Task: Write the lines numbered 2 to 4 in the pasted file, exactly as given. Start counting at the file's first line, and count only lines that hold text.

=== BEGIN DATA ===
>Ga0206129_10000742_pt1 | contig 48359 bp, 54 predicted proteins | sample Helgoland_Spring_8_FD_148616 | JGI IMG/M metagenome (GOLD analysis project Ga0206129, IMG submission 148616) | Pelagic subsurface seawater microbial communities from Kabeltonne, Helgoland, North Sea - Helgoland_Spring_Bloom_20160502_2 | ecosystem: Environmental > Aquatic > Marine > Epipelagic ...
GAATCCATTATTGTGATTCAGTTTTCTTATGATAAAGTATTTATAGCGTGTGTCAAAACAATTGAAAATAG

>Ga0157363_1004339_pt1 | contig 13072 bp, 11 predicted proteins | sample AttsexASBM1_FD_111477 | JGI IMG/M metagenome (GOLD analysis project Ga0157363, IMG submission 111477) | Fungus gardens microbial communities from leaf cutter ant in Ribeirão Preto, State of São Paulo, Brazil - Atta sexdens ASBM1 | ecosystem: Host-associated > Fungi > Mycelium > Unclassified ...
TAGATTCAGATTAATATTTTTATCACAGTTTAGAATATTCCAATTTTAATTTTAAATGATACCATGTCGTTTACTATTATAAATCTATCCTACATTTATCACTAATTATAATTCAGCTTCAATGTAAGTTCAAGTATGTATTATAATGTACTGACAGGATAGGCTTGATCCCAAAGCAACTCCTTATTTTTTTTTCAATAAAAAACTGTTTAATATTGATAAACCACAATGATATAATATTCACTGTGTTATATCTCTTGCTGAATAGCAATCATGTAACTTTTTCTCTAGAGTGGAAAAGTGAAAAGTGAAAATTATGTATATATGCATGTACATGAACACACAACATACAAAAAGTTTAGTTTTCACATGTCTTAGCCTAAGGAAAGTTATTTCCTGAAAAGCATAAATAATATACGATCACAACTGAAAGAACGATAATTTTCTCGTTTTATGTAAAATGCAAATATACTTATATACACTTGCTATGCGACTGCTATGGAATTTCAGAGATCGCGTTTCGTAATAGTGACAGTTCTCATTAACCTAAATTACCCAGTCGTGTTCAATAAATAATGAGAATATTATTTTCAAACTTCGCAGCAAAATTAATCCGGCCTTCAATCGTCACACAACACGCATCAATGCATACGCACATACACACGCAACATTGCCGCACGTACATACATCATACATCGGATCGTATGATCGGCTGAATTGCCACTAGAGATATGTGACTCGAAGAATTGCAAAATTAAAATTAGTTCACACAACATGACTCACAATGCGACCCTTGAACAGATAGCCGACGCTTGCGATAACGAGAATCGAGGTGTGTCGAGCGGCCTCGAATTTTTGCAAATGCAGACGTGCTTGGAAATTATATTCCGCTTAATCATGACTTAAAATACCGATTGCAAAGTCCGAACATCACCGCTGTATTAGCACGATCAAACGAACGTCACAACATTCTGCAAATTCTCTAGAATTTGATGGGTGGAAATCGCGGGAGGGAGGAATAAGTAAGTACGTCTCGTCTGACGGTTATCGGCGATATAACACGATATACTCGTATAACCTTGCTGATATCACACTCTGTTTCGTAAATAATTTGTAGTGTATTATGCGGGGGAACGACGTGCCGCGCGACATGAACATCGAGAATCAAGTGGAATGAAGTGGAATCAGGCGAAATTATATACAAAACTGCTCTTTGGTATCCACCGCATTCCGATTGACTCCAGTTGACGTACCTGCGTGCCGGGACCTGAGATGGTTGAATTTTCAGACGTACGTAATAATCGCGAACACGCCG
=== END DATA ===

GAATCCATTATTGTGATTCAGTTTTCTTATGATAAAGTATTTATAGCGTGTGTCAAAACAATTGAAAATAG

>Ga0157363_1004339_pt1 | contig 13072 bp, 11 predicted proteins | sample AttsexASBM1_FD_111477 | JGI IMG/M metagenome (GOLD analysis project Ga0157363, IMG submission 111477) | Fungus gardens microbial communities from leaf cutter ant in Ribeirão Preto, State of São Paulo, Brazil - Atta sexdens ASBM1 | ecosystem: Host-associated > Fungi > Mycelium > Unclassified ...
TAGATTCAGATTAATATTTTTATCACAGTTTAGAATATTCCAATTTTAATTTTAAATGATACCATGTCGTTTACTATTATAAATCTATCCTACATTTATCACTAATTATAATTCAGCTTCAATGTAAGTTCAAGTATGTATTATAATGTACTGACAGGATAGGCTTGATCCCAAAGCAACTCCTTATTTTTTTTTCAATAAAAAACTGTTTAATATTGATAAACCACAATGATATAATATTCACTGTGTTATATCTCTTGCTGAATAGCAATCATGTAACTTTTTCTCTAGAGTGGAAAAGTGAAAAGTGAAAATTATGTATATATGCATGTACATGAACACACAACATACAAAAAGTTTAGTTTTCACATGTCTTAGCCTAAGGAAAGTTATTTCCTGAAAAGCATAAATAATATACGATCACAACTGAAAGAACGATAATTTTCTCGTTTTATGTAAAATGCAAATATACTTATATACACTTGCTATGCGACTGCTATGGAATTTCAGAGATCGCGTTTCGTAATAGTGACAGTTCTCATTAACCTAAATTACCCAGTCGTGTTCAATAAATAATGAGAATATTATTTTCAAACTTCGCAGCAAAATTAATCCGGCCTTCAATCGTCACACAACACGCATCAATGCATACGCACATACACACGCAACATTGCCGCACGTACATACATCATACATCGGATCGTATGATCGGCTGAATTGCCACTAGAGATATGTGACTCGAAGAATTGCAAAATTAAAATTAGTTCACACAACATGACTCACAATGCGACCCTTGAACAGATAGCCGACGCTTGCGATAACGAGAATCGAGGTGTGTCGAGCGGCCTCGAATTTTTGCAAATGCAGACGTGCTTGGAAATTATATTCCGCTTAATCATGACTTAAAATACCGATTGCAAAGTCCGAACATCACCGCTGTATTAGCACGATCAAACGAACGTCACAACATTCTGCAAATTCTCTAGAATTTGATGGGTGGAAATCGCGGGAGGGAGGAATAAGTAAGTACGTCTCGTCTGACGGTTATCGGCGATATAACACGATATACTCGTATAACCTTGCTGATATCACACTCTGTTTCGTAAATAATTTGTAGTGTATTATGCGGGGGAACGACGTGCCGCGCGACATGAACATCGAGAATCAAGTGGAATGAAGTGGAATCAGGCGAAATTATATACAAAACTGCTCTTTGGTATCCACCGCATTCCGATTGACTCCAGTTGACGTACCTGCGTGCCGGGACCTGAGATGGTTGAATTTTCAGACGTACGTAATAATCGCGAACACGCCG